Understanding hydrostatic balance

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Hydraulic components are unique in that it is often possible to offset or balance hydrostatic forces to reduce loads on lubricated surfaces. By reducing surface loading, the maintenance of full-film (hydrodynamic) lubrication is improved and therefore boundary lubrication conditions are less likely to occur.

Hydrostatic force is the product of pressure and area. Expressed mathematically: F = P x a. The balancing or offsetting of hydrostatic force is achieved by exposing opposing areas to the same pressure. The double-acting cylinder in Figure 1 illustrates this concept.

hydrostatic balance

Figure 1. Hydrostatically balanced cylinder loading two lubricated surfaces.

The rod-side area of the piston, area B, is 80% of area A. This means that the force exerted on the lubricated surfaces at the end of the cylinder rod is 20% of the force developed by the pressure acting on area A. This is due to the balancing or offsetting force developed by the same pressure acting on area B. Assuming the speed of the rotating surface (C) and fluid viscosity are adequate, full-film lubrication of the sliding surfaces is achieved.

hydrostatic balance

Figure 2. Typical cross-section of an axial design piston.

The same principle applied to a typical axial design piston is illustrated in Figure 2. Area A is exposed to system pressure during outlet (pump) or inlet (motor) and the force developed is transmitted to the lubricated surfaces of the slipper and swash plate. System pressure also acts on area B, the balancing area of the slipper, via the drilling through the center of the piston. Area C is the sliding (lubricated) area of the slipper. While the ratio of these three areas varies, in this particular piston, area B is 50% of area A, and area C is 140% of area A. This means that the force transmitted to area C is half that developed by area A and is spread over 1.4 times the area, further reducing the load on the lubricated surfaces.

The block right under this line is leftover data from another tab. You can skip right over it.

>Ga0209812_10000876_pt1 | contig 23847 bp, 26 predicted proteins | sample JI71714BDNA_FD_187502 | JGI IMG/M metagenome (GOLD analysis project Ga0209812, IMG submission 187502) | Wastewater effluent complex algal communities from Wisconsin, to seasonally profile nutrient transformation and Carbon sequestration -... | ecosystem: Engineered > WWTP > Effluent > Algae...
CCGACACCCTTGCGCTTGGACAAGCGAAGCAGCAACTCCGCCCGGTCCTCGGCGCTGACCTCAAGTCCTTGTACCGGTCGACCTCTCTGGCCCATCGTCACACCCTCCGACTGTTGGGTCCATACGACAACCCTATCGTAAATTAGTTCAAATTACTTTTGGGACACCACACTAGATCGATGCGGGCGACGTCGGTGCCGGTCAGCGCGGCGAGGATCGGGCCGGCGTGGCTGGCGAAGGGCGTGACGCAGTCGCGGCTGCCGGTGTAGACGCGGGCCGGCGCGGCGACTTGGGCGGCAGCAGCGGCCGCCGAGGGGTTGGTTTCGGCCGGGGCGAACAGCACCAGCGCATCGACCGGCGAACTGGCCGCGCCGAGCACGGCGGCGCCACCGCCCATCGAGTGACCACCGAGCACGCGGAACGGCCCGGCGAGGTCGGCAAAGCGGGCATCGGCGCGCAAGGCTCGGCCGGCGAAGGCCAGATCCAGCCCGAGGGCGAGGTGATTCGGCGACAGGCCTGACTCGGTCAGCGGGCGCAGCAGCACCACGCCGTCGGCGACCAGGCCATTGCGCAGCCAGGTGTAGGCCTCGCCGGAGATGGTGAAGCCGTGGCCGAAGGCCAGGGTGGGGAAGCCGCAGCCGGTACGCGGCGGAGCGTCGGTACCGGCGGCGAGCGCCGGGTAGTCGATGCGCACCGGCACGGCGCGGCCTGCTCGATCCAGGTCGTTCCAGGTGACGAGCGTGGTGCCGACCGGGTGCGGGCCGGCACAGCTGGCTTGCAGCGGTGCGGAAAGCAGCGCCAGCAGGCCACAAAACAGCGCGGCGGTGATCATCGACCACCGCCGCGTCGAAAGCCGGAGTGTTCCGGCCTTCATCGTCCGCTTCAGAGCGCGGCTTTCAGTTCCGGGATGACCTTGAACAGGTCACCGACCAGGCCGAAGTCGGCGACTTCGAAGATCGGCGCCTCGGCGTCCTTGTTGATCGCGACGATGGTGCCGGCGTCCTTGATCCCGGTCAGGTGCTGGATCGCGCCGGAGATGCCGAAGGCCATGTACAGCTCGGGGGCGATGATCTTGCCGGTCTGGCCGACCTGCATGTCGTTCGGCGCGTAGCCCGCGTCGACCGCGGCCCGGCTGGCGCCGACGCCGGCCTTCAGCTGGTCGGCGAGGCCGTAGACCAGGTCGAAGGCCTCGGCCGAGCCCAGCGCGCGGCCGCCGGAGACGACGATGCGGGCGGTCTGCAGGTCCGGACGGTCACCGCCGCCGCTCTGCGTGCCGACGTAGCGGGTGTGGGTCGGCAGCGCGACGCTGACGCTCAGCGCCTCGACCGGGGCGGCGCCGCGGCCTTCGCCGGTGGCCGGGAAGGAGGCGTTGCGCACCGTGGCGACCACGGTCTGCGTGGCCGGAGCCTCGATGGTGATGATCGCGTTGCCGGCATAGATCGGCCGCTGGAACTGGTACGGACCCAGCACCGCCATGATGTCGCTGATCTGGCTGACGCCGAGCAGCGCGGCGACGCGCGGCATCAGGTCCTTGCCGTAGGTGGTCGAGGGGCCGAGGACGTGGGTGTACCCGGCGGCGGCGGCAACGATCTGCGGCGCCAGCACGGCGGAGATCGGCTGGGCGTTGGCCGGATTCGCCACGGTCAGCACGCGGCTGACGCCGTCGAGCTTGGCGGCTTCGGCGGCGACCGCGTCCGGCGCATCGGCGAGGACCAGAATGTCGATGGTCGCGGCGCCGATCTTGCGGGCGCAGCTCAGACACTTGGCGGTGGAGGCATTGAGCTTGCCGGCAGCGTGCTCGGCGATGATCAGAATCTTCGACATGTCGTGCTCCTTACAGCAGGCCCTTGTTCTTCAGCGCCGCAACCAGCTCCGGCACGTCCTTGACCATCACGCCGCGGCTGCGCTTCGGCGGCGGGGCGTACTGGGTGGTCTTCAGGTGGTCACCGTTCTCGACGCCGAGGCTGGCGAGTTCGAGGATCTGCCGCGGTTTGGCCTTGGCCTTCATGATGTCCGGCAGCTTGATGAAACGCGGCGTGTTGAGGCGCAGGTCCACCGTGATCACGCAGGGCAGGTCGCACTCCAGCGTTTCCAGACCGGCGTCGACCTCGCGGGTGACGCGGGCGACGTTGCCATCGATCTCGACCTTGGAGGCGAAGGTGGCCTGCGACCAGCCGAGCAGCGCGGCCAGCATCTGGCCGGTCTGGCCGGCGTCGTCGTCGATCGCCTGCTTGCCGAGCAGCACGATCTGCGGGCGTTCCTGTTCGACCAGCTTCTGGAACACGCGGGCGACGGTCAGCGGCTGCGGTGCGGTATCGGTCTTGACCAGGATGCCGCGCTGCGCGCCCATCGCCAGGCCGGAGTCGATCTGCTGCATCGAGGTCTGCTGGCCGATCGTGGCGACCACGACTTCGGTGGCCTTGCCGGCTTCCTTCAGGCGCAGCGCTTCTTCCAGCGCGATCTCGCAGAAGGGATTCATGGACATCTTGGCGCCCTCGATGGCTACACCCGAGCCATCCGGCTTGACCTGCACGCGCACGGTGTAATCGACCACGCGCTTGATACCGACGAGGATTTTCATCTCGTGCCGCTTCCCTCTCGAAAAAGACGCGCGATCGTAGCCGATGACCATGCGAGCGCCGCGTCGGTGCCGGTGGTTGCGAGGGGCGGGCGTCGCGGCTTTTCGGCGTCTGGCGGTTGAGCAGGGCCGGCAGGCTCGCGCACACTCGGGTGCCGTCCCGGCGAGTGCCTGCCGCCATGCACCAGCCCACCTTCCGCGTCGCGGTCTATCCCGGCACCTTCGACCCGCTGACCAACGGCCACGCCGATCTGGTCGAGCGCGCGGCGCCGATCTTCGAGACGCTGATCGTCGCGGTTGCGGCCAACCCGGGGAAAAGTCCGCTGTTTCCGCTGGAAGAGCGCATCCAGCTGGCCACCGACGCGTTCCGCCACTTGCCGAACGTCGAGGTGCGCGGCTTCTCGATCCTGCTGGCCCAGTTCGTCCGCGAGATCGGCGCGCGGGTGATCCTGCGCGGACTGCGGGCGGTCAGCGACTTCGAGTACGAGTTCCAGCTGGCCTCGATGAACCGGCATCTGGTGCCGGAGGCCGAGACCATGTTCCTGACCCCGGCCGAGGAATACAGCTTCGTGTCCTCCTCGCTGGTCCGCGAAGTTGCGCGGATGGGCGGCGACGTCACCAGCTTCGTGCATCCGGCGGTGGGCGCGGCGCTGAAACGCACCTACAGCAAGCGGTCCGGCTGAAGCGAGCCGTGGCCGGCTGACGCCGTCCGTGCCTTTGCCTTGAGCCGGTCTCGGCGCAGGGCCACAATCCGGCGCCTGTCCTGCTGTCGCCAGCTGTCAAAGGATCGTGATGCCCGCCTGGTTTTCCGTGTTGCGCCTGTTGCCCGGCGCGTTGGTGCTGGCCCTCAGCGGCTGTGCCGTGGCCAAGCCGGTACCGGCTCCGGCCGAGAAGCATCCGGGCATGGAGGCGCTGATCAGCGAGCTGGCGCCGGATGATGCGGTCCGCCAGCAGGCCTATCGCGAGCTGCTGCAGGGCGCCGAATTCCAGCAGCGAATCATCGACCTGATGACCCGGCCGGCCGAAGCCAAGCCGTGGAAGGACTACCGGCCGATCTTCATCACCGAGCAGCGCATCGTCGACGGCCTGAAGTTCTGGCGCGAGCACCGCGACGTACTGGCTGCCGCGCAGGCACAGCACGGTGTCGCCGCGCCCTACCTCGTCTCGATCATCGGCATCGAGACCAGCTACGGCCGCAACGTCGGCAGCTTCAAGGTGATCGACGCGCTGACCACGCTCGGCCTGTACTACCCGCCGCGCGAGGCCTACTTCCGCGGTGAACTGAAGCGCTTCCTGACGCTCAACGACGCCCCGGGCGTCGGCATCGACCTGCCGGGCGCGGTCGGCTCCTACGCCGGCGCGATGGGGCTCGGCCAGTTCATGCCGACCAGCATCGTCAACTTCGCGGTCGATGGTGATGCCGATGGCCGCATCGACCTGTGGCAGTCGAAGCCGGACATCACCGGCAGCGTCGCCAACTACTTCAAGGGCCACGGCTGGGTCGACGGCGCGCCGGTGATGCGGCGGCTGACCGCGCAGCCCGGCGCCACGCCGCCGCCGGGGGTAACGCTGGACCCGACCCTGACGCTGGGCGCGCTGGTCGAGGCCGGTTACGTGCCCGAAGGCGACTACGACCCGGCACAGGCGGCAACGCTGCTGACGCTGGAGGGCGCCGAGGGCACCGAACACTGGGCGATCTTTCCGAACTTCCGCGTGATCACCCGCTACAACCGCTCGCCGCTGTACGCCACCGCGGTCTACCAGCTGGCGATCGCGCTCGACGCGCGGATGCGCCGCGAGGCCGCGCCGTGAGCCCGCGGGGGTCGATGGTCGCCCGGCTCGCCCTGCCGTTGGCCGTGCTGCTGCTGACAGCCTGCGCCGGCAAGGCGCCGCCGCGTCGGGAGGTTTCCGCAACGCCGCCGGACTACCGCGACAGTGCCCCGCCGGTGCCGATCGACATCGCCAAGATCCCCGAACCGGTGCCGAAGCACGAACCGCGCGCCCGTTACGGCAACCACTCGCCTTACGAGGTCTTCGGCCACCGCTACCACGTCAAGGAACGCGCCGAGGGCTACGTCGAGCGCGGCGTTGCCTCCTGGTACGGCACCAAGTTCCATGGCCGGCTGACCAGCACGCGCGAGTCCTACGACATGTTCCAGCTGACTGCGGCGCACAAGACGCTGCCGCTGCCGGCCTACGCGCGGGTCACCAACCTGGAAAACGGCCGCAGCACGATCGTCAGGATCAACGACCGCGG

hydrostatic balance

Figure 3. Loss of hydrostatic balance increases load on the lubricated surfaces.

If the hydrostatic balancing force is lost, that is there is no pressuring acting on area B (Figure 3), the force exerted on the lubricated surfaces at the end of the cylinder rod will be 100% of the force developed by the pressure acting on area A. If full-film lubrication was dependent on the hydrostatic balance of the cylinder, boundary lubrication conditions will eventuate and two body abrasion is likely. To learn more about the construction of hydraulic components, their modes of failure and how to prevent them, read Preventing Hydraulic Failures.

Related articles:

The anatomy of a hydraulic pump failure
A serious consequence of over-pressurizing your hydraulic system
Pressure intensification in hydraulic cylinders

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